The COVID-19 pandemic has impacted summer plans for people across our area.
On campus at UW-Milwaukee, the annual College for Kids & Teens program is celebrating its 40th year this summer.
The program allows K-12th graders to sign up for summer programming and classes that's marketed as entertaining, educational and engaging.
"It's about having fun in the summer," said Ben LaDuke, Director of the College for Kids & Teens program. "It's about enrichment programming, where students are coming in, getting an opportunity to work with college professors and local school teachers on fun, exciting experiments and experiences."
But this summer, programming will be different.
LaDuke said organizers made the decision on May 1 to move this summer's entire College for Kids & Teens program online.
"We just decided that would be the safest, best way to cater to our families," LaDuke said.
He said the program will still offer roughly two thirds of the scheduled classes.
Some classes were adjusted to better fit with an online learning model.
A pottery class scheduled to take place at UW-Milwaukee's craft center was changed to a ceramics, art, expression and clay class that could be done from home.
An Italian cooking class was altered to an Italian, family cooking class with an emphasis on preparing a meal with others.
"Since we're all at home right now, that gives people an opportunity to, as a family, make some great food," LaDuke said.
While this summer's programming won't provide students with the experience of being on a college campus, LaDuke said the classes will still be interactive and engaging.
"The classes are still designed to give the kids a hands-on experience, and even though it's virtual, they're still able to interact with the instructors, to interact with the other students, and they're still going to be doing the curriculum based off of how it would be live in-person."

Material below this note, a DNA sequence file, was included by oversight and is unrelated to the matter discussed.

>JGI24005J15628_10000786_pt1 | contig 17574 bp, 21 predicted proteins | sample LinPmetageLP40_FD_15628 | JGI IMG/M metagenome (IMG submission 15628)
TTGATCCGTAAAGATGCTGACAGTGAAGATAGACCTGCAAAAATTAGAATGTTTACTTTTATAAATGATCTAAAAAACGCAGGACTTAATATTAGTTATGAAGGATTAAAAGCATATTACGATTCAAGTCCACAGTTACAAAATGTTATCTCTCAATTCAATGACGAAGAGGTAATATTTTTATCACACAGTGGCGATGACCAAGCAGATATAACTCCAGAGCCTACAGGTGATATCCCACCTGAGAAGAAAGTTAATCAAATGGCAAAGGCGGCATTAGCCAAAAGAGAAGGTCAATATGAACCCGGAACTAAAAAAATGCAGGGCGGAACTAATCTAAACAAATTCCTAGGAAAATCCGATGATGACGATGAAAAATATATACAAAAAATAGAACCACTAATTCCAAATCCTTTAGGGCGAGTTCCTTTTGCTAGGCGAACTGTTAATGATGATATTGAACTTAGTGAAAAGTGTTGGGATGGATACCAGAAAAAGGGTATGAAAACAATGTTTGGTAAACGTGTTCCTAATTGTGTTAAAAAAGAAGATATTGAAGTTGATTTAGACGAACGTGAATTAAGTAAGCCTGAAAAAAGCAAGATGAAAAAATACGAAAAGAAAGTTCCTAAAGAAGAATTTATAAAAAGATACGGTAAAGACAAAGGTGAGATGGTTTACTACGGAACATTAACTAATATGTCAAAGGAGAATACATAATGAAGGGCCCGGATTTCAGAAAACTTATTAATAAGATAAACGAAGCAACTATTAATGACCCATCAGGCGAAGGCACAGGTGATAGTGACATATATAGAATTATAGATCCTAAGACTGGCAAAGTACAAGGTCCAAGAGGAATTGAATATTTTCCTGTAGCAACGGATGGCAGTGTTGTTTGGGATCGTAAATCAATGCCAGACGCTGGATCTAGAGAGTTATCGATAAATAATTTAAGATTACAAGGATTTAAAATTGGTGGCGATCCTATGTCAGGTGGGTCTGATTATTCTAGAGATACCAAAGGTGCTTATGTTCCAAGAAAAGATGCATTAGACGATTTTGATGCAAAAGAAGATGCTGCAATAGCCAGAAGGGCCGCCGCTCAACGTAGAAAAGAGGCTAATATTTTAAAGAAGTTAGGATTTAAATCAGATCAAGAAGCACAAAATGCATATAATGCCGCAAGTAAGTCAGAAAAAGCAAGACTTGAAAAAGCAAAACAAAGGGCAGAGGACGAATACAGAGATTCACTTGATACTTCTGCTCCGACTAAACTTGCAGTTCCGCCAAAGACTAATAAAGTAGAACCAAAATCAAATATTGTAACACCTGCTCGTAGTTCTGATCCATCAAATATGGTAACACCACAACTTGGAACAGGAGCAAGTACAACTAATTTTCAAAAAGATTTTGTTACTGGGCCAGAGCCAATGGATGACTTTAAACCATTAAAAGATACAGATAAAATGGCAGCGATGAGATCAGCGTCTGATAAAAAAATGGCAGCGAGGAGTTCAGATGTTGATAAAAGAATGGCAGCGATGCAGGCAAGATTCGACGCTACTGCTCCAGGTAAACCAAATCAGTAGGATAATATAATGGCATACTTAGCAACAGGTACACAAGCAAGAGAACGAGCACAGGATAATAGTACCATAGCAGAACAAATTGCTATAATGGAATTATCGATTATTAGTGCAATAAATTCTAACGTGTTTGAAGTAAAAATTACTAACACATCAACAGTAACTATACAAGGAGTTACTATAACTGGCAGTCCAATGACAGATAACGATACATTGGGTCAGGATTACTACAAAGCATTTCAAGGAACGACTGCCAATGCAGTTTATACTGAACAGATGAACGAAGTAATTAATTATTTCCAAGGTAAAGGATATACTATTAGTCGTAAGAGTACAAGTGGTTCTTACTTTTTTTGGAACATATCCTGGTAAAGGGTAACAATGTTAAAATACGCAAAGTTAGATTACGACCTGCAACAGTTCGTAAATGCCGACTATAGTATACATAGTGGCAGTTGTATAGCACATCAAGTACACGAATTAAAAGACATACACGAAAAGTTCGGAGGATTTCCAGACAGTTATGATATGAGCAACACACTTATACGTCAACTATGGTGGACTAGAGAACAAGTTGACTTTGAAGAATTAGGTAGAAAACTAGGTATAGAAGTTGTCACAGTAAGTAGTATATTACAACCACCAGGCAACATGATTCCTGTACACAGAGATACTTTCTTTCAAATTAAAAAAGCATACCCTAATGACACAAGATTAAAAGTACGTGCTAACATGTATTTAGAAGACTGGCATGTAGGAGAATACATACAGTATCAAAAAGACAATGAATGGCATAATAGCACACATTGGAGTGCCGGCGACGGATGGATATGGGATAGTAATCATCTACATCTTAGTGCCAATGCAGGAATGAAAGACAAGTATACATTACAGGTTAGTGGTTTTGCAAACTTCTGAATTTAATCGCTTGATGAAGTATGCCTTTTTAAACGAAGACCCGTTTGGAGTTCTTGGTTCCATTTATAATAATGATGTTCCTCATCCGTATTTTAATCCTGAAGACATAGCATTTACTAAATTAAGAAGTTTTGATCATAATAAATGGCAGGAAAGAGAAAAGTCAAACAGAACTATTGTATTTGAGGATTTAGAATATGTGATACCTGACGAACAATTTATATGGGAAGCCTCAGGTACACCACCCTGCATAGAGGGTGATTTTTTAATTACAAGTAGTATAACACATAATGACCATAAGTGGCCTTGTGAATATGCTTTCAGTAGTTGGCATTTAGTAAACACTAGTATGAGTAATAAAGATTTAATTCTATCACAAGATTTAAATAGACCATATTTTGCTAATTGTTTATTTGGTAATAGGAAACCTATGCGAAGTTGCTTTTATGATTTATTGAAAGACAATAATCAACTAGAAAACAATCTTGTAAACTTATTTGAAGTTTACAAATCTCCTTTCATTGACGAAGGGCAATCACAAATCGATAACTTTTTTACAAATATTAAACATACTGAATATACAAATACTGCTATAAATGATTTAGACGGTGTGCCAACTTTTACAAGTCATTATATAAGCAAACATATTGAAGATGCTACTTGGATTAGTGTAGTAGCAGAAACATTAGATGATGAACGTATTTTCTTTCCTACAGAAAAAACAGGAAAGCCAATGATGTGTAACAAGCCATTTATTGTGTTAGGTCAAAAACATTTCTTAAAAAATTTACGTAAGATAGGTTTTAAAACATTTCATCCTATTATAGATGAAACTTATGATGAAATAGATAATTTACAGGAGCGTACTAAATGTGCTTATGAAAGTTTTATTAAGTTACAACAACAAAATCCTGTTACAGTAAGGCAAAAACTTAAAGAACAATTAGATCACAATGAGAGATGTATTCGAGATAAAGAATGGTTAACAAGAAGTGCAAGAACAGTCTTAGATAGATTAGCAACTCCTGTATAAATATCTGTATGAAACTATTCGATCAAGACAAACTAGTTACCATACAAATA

- Resources You Can Use To Get Through The COVID-19 Pandemic
- We're Open: These Restaurants Are Offering Carryout, Delivery
- FULL COVERAGE: Coronavirus News And Resources You Can Use
LaDuke said organizers will arrange curbside pickup of equipment for the classes.
Thomasina Ivy's son Kofi, now a rising fifth-grader, has been enrolling in college for kids programming since he was in kindergarten.
Ivy said Kofi is very interested in the STEM (Science, Technology, Engineering, Mathematics) fields.
"I didn't want him just picking up a book for the summer," she said. "I wanted him engaged."
Ivy said her son is still very much looking forward to this summer's classes, even if they're online.
She thinks there could even be a silver lining to the change.
"The program is now able to expand its reach," Ivy said. "So now, people don't have to travel to Wisconsin to be part of this."
LaDuke said a typical summer enrollment at College for Kids & Teens is 800 individual students, many of whom take multiple classes which brings the total enrollment to roughly 2,300.
The program is still accepting enrollees online. Interested students can also call 414-227-3360.
College for Kids & Teens is also still awarding scholarships to some students. To apply, email CFKids@UWM.edu.